2021, Junior, Creative Writing
The giant factory is an eyesore. That’s why it’s placed in a large, open, concrete area, far away from most big cities. It takes the employees hours to drive there, for jobs that don’t pay well. But it’s a way of life that everyone has adjusted to.
The towering smokestacks, at first glance, give the illusion of outputting clouds. But blink, and you see cloudy, polluted smog, rising higher and higher into the sky. The smog dissolves into the atmosphere.
In the distant horizon behind the Serendipity, an esteemed cruise ship, one can see the smoky, foggy, clouds from the giant factory, though no one pays the least bit of attention to them. The Serendipity is headed off on its course that circles the Arctic Sea. Wealthy people have gathered on the ship, after paying extreme prices for the chance to ride it.
One of these families boarding the ship is a single father and his daughter. His little girl wears a puffy red coat over two layers, jumping around in brand-new rainbow boots. They set sail, and after a few seasick days and nights, the first iceberg comes into sight, towering majestically.
They’ve entered the territory of glaciers and polar bears, leaving clouded, polluted skies behind. The air is freezing and fresh here.
“Look, Daddy!” The little girl in the red coat is lifted up in her father’s arms. Her chubby little finger points toward a glacier. “It looks like a unicorn!”
Her father laughs. “It’s a glacier, sweetheart.”
The icy shape vaguely resembles that of a mythical unicorn. The little girl squeals in excitement. “Wow! I discovered it! I’m gonna name it Unicorn Rock!”
“It’s not a rock, darling,” her father says endearingly.
“It’s an ice rock!” she pouts.
The father laughs at his daughter’s antics, spinning her around in the air.
A white bear with matted fur and a weary expression dives underwater, below a massive metal form. Bubbles disperse from its motor, floating up to the surface of the sea. The polar bear does not follow the path of the ship. Instead, she stops to rest on an ice cap. It’s a small sheet of ice, worn thin by warm temperatures. It’s the only ice sheet for miles. What will she do now, she wonders?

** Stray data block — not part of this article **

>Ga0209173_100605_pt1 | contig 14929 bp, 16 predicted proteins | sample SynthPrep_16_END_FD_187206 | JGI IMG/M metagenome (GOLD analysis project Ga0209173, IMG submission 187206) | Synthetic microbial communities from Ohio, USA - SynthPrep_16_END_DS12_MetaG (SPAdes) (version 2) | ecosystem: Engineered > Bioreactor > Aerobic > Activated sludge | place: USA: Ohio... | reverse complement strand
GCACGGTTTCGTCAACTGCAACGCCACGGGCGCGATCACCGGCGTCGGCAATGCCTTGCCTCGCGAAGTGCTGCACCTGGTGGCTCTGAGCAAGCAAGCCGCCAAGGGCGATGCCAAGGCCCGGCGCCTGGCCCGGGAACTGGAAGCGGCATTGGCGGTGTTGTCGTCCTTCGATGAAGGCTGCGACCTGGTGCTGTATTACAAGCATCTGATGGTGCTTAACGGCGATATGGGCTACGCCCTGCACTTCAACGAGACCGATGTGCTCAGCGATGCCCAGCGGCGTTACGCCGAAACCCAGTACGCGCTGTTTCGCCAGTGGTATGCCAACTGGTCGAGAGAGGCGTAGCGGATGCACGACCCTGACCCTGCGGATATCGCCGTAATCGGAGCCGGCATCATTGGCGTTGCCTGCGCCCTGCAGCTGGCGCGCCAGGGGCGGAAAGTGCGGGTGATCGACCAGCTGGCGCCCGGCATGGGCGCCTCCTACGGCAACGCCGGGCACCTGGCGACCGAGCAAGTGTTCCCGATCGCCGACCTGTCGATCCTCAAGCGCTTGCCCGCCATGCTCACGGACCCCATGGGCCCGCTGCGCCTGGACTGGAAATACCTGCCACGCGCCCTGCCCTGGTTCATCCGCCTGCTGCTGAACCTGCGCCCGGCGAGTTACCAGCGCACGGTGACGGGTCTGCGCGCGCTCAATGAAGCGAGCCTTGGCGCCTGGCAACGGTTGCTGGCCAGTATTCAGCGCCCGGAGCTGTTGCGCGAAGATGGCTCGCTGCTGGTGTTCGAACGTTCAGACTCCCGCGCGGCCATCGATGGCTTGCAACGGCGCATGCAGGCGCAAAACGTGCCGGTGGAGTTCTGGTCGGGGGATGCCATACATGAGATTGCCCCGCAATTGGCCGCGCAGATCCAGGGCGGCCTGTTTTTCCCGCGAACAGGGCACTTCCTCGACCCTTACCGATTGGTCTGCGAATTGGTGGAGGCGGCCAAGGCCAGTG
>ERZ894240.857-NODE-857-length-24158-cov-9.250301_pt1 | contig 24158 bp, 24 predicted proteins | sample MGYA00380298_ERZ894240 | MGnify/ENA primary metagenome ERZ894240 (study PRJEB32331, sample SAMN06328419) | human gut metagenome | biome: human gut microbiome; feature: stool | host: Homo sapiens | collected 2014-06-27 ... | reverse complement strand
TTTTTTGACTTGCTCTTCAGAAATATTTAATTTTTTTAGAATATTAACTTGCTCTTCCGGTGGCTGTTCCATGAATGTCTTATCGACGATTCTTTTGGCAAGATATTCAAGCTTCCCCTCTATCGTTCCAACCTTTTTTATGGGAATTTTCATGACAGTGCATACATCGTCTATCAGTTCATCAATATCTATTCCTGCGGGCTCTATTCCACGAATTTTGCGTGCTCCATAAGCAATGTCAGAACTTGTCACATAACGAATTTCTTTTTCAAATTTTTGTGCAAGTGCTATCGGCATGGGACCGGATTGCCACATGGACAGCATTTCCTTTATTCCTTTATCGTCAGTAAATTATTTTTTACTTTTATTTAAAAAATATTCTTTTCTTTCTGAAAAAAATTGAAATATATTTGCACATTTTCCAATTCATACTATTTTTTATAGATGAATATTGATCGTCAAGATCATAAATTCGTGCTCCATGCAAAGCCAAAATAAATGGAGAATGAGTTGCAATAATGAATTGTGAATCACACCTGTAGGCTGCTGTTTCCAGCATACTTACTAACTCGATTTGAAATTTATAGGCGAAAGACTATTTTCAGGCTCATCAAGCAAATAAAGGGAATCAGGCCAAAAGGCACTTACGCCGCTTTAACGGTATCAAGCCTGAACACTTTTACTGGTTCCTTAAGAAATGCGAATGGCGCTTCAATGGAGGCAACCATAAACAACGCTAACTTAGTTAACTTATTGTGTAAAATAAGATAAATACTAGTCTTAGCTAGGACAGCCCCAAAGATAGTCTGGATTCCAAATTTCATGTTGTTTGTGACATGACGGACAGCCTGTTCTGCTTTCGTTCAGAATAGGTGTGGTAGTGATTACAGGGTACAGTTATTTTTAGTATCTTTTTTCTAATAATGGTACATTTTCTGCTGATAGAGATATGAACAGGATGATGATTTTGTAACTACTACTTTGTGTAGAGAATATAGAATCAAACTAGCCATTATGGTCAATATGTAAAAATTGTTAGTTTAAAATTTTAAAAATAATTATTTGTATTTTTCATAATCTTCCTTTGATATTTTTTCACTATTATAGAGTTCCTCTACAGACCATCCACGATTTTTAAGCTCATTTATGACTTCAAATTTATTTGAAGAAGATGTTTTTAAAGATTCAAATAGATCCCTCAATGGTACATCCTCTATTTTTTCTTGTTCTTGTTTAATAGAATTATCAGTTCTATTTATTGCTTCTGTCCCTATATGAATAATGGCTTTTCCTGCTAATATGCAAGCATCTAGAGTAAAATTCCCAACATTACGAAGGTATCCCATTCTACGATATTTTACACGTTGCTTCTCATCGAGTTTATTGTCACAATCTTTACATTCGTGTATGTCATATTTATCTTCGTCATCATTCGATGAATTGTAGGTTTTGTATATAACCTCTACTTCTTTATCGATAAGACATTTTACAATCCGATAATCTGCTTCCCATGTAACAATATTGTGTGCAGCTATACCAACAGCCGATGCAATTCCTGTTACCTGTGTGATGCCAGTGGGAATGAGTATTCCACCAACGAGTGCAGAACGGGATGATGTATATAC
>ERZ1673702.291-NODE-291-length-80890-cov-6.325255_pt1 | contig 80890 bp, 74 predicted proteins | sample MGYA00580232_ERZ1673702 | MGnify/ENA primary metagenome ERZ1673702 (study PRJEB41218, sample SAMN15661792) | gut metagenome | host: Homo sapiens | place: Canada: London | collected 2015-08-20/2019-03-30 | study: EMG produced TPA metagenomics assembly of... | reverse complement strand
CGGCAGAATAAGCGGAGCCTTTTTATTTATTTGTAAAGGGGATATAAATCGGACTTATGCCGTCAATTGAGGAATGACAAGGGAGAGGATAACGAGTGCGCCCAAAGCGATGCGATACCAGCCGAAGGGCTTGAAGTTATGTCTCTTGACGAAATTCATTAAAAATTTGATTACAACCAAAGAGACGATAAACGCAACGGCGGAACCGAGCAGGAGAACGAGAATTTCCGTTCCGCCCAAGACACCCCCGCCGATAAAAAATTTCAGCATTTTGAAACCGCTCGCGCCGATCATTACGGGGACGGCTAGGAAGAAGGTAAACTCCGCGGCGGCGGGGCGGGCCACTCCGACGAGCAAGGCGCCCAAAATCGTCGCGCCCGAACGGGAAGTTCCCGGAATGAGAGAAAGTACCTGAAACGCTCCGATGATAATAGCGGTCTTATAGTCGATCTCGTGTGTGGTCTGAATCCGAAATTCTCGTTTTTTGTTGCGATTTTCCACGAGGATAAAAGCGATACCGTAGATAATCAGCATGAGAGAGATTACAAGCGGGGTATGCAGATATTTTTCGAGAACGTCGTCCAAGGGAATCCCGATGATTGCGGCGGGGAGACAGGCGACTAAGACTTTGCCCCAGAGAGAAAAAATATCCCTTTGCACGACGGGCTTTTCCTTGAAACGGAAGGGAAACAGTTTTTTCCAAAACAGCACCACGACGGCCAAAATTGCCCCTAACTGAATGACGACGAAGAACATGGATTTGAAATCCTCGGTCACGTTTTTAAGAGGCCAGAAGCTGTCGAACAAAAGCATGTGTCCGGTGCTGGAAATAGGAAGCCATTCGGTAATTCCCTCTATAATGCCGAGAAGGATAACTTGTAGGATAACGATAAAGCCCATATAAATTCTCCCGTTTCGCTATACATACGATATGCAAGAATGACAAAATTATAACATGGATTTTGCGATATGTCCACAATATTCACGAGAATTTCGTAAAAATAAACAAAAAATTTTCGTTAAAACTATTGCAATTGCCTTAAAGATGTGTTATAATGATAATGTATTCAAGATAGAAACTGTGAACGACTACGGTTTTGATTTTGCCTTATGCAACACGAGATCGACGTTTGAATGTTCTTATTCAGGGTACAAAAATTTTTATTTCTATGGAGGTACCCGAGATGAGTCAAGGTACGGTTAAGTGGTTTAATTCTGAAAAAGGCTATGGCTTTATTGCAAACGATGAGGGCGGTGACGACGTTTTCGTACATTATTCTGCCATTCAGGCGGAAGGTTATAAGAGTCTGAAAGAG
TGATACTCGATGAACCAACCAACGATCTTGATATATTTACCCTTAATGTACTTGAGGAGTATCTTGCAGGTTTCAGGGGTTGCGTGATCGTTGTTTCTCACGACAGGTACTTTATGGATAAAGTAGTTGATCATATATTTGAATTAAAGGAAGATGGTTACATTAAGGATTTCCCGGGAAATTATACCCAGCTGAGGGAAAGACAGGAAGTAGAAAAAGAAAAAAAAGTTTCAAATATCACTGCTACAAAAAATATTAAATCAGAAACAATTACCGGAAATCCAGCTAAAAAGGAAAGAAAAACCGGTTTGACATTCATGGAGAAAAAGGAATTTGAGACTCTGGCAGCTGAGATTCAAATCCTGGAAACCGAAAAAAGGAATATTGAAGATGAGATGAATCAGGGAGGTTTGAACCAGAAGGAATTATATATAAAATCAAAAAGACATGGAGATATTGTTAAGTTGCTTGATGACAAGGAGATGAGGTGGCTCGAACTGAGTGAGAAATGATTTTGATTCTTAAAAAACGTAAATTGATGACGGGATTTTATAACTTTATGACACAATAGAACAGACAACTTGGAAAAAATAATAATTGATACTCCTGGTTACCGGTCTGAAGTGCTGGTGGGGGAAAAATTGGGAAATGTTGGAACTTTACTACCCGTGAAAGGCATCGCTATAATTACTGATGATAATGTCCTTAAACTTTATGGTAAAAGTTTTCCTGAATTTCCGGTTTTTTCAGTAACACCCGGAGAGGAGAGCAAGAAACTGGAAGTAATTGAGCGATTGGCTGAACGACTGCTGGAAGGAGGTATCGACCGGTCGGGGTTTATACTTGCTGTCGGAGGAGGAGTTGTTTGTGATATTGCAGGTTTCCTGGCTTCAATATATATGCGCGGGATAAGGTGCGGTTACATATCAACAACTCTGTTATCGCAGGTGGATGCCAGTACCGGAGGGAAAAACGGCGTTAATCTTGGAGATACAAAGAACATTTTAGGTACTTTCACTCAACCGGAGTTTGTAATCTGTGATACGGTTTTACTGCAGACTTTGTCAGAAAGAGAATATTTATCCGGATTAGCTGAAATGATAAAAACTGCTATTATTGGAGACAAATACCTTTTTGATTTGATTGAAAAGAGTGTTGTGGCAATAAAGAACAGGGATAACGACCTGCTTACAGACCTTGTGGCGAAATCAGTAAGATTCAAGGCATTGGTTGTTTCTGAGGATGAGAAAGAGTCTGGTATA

She dives back into the sea, following the currents, hoping the waters that have guided her all her life will complete her long journey home.
The bear swims and swims. It is her nature to do so. She swims to a coastal town made up of colorful buildings. Little boats line the shore. It’s nothing like the glassy ice age she lives in.
She ignores the gray skies and cracks of thunder as she walks around. The first person who sees her screams and flees.
The bear herself prefers to fight for her ground rather than make a cowardly escape, but the inhabitants of this colony do not feel the same way.
Then the bear notices the water that’s rising slowly, soaking her already wet fur.
A boy shuts the door of his two-story turquoise house. It’s a bright color, which isn’t unusual in these parts. Neither are the floods and storms. His house is on the very tip of the coast, which used to be a pride and joy of his family. However, having a seaside house became sorely regrettable after the floods started. Now the floor is often damp, the weather channel is always on, and the roof is always leaking.
The waters shake and thrash outside. The boy hurriedly boards up the windows so that the glass doesn’t shatter and the water doesn’t seep in.
This is almost a daily ritual now. Hear the flood warning, protect the house, then hide up in the attic. It won’t be long until this city is completely submerged, and everyone knows it. The floods are just the beginning.
He glances out the last sliver of window that’s not covered up and sees a little red boat washing out to sea as saltwater fills the cracks and crevices in the streets.
The Arctic glaciers dwindle in the north, while water levels flourish all over the planet. The two effects are closely interconnected.
Years later, back at what the girl in the red coat dubbed Unicorn Rock, another cruise ship passes by.
A woman holds her binoculars up to her eyes with one hand. The other holds a picture of a unicorn-shaped glacier. She promised herself she’d see it again, and she’s finally getting the chance.
Except nothing looks the same anymore. She holds the picture up to the skyline, comparing the past with the present. You could only see the resemblance if you went back in time, watching a timelapse of the changes that occurred. You would see what looked a bit like a regal unicorn, carved in ice, and you would see it melt, drop by drop, into a pitiful little thing, until it was just another part of an ocean drowning in itself.
2020, and the start of 2021, have been some of the hardest times of my life. I felt like the Covid-19 situation made all the other global problems we're facing loom larger. And climate change is one of the biggest problems of our time. I didn't know very much about climate change or its effects on the ocean until I did some research for this project. I decided to enter this project in the hope that I would have the accomplishment of winning a contest. But then I read articles, I read poems, I viewed art—all showing the enormously detrimental effect climate change has on the seas. That's when my goal changed. I didn't care much about winning anymore. New goal: show people that we need to fix this. Show people how we have to change. Words cannot compress the rising seas. They cannot freeze the melting glaciers. They cannot cool the heating atmosphere. But they can pave a pathway toward all those things, which is the best way to start.